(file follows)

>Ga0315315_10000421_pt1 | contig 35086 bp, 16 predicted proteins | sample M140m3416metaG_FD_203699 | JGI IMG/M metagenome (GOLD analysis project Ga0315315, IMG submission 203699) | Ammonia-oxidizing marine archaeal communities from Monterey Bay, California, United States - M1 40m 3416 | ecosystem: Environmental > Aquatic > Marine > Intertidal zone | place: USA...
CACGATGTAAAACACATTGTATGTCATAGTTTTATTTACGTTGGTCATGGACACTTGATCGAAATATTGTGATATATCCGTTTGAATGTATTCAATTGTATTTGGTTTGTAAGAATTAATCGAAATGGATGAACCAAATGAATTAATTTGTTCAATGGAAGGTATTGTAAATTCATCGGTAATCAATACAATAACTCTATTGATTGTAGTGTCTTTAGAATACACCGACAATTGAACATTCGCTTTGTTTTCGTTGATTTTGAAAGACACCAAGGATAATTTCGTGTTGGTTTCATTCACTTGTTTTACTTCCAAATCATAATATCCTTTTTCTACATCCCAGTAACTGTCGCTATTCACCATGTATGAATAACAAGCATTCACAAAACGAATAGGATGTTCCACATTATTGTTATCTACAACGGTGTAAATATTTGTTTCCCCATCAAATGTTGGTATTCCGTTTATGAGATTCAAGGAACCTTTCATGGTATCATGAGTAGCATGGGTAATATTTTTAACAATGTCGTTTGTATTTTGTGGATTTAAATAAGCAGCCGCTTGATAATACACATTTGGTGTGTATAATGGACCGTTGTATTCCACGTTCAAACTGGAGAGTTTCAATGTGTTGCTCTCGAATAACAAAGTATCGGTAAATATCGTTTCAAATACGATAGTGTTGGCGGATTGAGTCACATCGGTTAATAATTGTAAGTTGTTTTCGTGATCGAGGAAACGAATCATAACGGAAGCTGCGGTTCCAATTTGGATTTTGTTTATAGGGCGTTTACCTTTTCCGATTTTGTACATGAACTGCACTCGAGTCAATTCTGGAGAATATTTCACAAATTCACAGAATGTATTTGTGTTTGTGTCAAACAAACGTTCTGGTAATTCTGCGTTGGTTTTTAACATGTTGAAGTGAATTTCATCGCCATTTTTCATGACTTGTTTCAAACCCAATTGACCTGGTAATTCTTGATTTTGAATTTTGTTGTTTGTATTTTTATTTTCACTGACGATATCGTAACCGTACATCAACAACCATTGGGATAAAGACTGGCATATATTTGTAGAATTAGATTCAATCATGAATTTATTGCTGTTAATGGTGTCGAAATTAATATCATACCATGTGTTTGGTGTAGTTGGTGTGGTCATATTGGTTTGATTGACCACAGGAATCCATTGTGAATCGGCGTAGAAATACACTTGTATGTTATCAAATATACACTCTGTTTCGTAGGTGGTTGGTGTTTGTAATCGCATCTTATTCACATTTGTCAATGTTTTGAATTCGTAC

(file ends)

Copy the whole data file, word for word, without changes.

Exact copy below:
>Ga0315315_10000421_pt1 | contig 35086 bp, 16 predicted proteins | sample M140m3416metaG_FD_203699 | JGI IMG/M metagenome (GOLD analysis project Ga0315315, IMG submission 203699) | Ammonia-oxidizing marine archaeal communities from Monterey Bay, California, United States - M1 40m 3416 | ecosystem: Environmental > Aquatic > Marine > Intertidal zone | place: USA...
CACGATGTAAAACACATTGTATGTCATAGTTTTATTTACGTTGGTCATGGACACTTGATCGAAATATTGTGATATATCCGTTTGAATGTATTCAATTGTATTTGGTTTGTAAGAATTAATCGAAATGGATGAACCAAATGAATTAATTTGTTCAATGGAAGGTATTGTAAATTCATCGGTAATCAATACAATAACTCTATTGATTGTAGTGTCTTTAGAATACACCGACAATTGAACATTCGCTTTGTTTTCGTTGATTTTGAAAGACACCAAGGATAATTTCGTGTTGGTTTCATTCACTTGTTTTACTTCCAAATCATAATATCCTTTTTCTACATCCCAGTAACTGTCGCTATTCACCATGTATGAATAACAAGCATTCACAAAACGAATAGGATGTTCCACATTATTGTTATCTACAACGGTGTAAATATTTGTTTCCCCATCAAATGTTGGTATTCCGTTTATGAGATTCAAGGAACCTTTCATGGTATCATGAGTAGCATGGGTAATATTTTTAACAATGTCGTTTGTATTTTGTGGATTTAAATAAGCAGCCGCTTGATAATACACATTTGGTGTGTATAATGGACCGTTGTATTCCACGTTCAAACTGGAGAGTTTCAATGTGTTGCTCTCGAATAACAAAGTATCGGTAAATATCGTTTCAAATACGATAGTGTTGGCGGATTGAGTCACATCGGTTAATAATTGTAAGTTGTTTTCGTGATCGAGGAAACGAATCATAACGGAAGCTGCGGTTCCAATTTGGATTTTGTTTATAGGGCGTTTACCTTTTCCGATTTTGTACATGAACTGCACTCGAGTCAATTCTGGAGAATATTTCACAAATTCACAGAATGTATTTGTGTTTGTGTCAAACAAACGTTCTGGTAATTCTGCGTTGGTTTTTAACATGTTGAAGTGAATTTCATCGCCATTTTTCATGACTTGTTTCAAACCCAATTGACCTGGTAATTCTTGATTTTGAATTTTGTTGTTTGTATTTTTATTTTCACTGACGATATCGTAACCGTACATCAACAACCATTGGGATAAAGACTGGCATATATTTGTAGAATTAGATTCAATCATGAATTTATTGCTGTTAATGGTGTCGAAATTAATATCATACCATGTGTTTGGTGTAGTTGGTGTGGTCATATTGGTTTGATTGACCACAGGAATCCATTGTGAATCGGCGTAGAAATACACTTGTATGTTATCAAATATACACTCTGTTTCGTAGGTGGTTGGTGTTTGTAATCGCATCTTATTCACATTTGTCAATGTTTTGAATTCGTAC